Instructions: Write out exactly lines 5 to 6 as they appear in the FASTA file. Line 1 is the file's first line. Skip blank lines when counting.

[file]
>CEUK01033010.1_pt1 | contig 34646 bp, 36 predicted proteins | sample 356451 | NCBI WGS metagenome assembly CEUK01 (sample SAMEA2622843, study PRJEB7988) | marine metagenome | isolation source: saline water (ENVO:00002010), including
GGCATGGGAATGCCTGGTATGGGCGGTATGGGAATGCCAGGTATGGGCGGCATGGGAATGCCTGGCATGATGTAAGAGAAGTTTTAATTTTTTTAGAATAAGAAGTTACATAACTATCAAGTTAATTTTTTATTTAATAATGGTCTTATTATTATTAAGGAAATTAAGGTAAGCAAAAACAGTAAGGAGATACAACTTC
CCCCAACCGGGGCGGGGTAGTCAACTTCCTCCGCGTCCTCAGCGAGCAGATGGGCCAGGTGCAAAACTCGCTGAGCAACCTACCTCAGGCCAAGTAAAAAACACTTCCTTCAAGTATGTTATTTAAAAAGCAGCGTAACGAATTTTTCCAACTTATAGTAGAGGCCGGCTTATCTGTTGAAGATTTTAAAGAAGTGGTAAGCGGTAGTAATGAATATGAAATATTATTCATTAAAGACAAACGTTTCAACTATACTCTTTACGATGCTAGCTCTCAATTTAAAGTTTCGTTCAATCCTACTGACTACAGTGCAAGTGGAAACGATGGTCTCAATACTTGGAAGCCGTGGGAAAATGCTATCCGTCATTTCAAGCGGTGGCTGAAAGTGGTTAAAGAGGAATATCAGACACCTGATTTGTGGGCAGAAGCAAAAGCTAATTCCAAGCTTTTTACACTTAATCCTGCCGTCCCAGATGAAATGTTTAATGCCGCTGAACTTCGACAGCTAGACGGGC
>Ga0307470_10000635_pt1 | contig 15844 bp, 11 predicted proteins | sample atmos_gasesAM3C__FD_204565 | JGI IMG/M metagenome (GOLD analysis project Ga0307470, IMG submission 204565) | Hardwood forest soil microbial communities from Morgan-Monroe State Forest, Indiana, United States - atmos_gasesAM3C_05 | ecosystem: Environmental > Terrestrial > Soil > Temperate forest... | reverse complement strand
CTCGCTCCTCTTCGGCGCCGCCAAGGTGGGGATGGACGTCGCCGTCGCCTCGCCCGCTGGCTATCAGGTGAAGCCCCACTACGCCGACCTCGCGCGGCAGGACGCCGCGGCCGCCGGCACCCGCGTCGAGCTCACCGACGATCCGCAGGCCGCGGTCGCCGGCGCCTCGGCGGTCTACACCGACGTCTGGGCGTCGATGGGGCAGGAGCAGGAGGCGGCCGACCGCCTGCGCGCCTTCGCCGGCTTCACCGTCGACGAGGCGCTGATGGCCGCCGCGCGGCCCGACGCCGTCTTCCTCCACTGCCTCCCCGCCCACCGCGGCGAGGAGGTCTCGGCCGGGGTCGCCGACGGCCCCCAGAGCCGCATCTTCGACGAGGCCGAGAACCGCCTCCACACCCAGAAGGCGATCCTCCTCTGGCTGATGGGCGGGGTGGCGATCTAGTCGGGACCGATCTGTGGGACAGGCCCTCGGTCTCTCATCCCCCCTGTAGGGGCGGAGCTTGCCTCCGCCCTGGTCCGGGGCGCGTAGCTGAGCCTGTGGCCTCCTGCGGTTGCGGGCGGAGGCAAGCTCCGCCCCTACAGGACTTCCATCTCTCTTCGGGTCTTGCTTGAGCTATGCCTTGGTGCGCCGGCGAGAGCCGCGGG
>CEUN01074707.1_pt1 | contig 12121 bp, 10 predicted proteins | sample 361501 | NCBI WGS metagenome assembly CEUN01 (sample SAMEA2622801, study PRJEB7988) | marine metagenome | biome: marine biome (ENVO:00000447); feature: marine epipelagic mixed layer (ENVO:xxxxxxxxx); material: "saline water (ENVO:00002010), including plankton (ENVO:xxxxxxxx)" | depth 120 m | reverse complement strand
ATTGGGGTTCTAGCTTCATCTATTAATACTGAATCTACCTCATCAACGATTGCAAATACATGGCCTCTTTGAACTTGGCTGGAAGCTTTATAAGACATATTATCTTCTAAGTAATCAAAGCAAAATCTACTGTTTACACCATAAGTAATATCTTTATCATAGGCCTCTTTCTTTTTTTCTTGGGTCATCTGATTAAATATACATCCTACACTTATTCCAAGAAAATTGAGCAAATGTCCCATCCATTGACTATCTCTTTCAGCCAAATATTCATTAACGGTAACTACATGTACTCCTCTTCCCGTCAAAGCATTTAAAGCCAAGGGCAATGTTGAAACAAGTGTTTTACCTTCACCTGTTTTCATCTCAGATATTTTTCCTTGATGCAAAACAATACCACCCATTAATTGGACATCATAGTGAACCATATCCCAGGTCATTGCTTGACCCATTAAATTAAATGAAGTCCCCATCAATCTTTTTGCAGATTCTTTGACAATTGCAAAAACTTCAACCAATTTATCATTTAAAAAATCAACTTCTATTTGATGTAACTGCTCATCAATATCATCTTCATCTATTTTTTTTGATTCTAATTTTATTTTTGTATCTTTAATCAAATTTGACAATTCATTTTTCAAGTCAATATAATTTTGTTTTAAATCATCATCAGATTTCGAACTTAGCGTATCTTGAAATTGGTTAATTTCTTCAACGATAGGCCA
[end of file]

CTCGCTCCTCTTCGGCGCCGCCAAGGTGGGGATGGACGTCGCCGTCGCCTCGCCCGCTGGCTATCAGGTGAAGCCCCACTACGCCGACCTCGCGCGGCAGGACGCCGCGGCCGCCGGCACCCGCGTCGAGCTCACCGACGATCCGCAGGCCGCGGTCGCCGGCGCCTCGGCGGTCTACACCGACGTCTGGGCGTCGATGGGGCAGGAGCAGGAGGCGGCCGACCGCCTGCGCGCCTTCGCCGGCTTCACCGTCGACGAGGCGCTGATGGCCGCCGCGCGGCCCGACGCCGTCTTCCTCCACTGCCTCCCCGCCCACCGCGGCGAGGAGGTCTCGGCCGGGGTCGCCGACGGCCCCCAGAGCCGCATCTTCGACGAGGCCGAGAACCGCCTCCACACCCAGAAGGCGATCCTCCTCTGGCTGATGGGCGGGGTGGCGATCTAGTCGGGACCGATCTGTGGGACAGGCCCTCGGTCTCTCATCCCCCCTGTAGGGGCGGAGCTTGCCTCCGCCCTGGTCCGGGGCGCGTAGCTGAGCCTGTGGCCTCCTGCGGTTGCGGGCGGAGGCAAGCTCCGCCCCTACAGGACTTCCATCTCTCTTCGGGTCTTGCTTGAGCTATGCCTTGGTGCGCCGGCGAGAGCCGCGGG
>CEUN01074707.1_pt1 | contig 12121 bp, 10 predicted proteins | sample 361501 | NCBI WGS metagenome assembly CEUN01 (sample SAMEA2622801, study PRJEB7988) | marine metagenome | biome: marine biome (ENVO:00000447); feature: marine epipelagic mixed layer (ENVO:xxxxxxxxx); material: "saline water (ENVO:00002010), including plankton (ENVO:xxxxxxxx)" | depth 120 m | reverse complement strand